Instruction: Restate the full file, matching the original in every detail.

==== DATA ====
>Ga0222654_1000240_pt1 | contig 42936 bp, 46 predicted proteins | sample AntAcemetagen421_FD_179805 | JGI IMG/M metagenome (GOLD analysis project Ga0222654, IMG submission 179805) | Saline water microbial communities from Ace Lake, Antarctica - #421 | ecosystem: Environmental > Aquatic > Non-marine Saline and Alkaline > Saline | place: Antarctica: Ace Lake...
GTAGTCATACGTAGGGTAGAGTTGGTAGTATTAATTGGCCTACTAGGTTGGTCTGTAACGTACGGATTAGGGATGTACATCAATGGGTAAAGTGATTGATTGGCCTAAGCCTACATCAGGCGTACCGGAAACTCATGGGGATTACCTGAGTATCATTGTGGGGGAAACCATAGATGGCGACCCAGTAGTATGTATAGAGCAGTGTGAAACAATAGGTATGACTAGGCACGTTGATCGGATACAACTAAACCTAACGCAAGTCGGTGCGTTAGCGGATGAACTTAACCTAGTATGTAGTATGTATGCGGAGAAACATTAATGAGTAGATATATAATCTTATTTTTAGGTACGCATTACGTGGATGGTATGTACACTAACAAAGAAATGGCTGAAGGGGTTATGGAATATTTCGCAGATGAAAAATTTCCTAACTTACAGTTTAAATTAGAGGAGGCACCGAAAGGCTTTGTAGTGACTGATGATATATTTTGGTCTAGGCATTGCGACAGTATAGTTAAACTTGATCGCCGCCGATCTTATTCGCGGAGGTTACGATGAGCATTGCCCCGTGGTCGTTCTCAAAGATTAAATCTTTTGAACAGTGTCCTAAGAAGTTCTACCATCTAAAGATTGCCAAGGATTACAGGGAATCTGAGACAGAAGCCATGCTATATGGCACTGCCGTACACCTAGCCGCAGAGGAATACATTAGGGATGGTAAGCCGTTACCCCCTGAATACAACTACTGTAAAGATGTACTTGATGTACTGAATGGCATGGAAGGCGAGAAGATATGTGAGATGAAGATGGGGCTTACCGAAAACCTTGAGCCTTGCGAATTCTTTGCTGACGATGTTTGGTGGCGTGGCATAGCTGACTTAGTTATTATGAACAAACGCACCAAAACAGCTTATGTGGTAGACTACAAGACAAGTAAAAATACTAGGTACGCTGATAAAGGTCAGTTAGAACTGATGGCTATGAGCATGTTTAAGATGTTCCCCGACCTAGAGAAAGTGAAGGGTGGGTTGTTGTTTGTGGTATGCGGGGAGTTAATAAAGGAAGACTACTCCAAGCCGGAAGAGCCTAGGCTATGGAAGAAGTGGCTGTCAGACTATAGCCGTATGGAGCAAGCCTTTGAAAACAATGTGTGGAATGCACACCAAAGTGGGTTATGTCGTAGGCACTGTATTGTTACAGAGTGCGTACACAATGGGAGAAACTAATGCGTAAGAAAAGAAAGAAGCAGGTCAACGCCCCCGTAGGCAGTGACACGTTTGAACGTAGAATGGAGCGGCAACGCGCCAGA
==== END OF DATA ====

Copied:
>Ga0222654_1000240_pt1 | contig 42936 bp, 46 predicted proteins | sample AntAcemetagen421_FD_179805 | JGI IMG/M metagenome (GOLD analysis project Ga0222654, IMG submission 179805) | Saline water microbial communities from Ace Lake, Antarctica - #421 | ecosystem: Environmental > Aquatic > Non-marine Saline and Alkaline > Saline | place: Antarctica: Ace Lake...
GTAGTCATACGTAGGGTAGAGTTGGTAGTATTAATTGGCCTACTAGGTTGGTCTGTAACGTACGGATTAGGGATGTACATCAATGGGTAAAGTGATTGATTGGCCTAAGCCTACATCAGGCGTACCGGAAACTCATGGGGATTACCTGAGTATCATTGTGGGGGAAACCATAGATGGCGACCCAGTAGTATGTATAGAGCAGTGTGAAACAATAGGTATGACTAGGCACGTTGATCGGATACAACTAAACCTAACGCAAGTCGGTGCGTTAGCGGATGAACTTAACCTAGTATGTAGTATGTATGCGGAGAAACATTAATGAGTAGATATATAATCTTATTTTTAGGTACGCATTACGTGGATGGTATGTACACTAACAAAGAAATGGCTGAAGGGGTTATGGAATATTTCGCAGATGAAAAATTTCCTAACTTACAGTTTAAATTAGAGGAGGCACCGAAAGGCTTTGTAGTGACTGATGATATATTTTGGTCTAGGCATTGCGACAGTATAGTTAAACTTGATCGCCGCCGATCTTATTCGCGGAGGTTACGATGAGCATTGCCCCGTGGTCGTTCTCAAAGATTAAATCTTTTGAACAGTGTCCTAAGAAGTTCTACCATCTAAAGATTGCCAAGGATTACAGGGAATCTGAGACAGAAGCCATGCTATATGGCACTGCCGTACACCTAGCCGCAGAGGAATACATTAGGGATGGTAAGCCGTTACCCCCTGAATACAACTACTGTAAAGATGTACTTGATGTACTGAATGGCATGGAAGGCGAGAAGATATGTGAGATGAAGATGGGGCTTACCGAAAACCTTGAGCCTTGCGAATTCTTTGCTGACGATGTTTGGTGGCGTGGCATAGCTGACTTAGTTATTATGAACAAACGCACCAAAACAGCTTATGTGGTAGACTACAAGACAAGTAAAAATACTAGGTACGCTGATAAAGGTCAGTTAGAACTGATGGCTATGAGCATGTTTAAGATGTTCCCCGACCTAGAGAAAGTGAAGGGTGGGTTGTTGTTTGTGGTATGCGGGGAGTTAATAAAGGAAGACTACTCCAAGCCGGAAGAGCCTAGGCTATGGAAGAAGTGGCTGTCAGACTATAGCCGTATGGAGCAAGCCTTTGAAAACAATGTGTGGAATGCACACCAAAGTGGGTTATGTCGTAGGCACTGTATTGTTACAGAGTGCGTACACAATGGGAGAAACTAATGCGTAAGAAAAGAAAGAAGCAGGTCAACGCCCCCGTAGGCAGTGACACGTTTGAACGTAGAATGGAGCGGCAACGCGCCAGA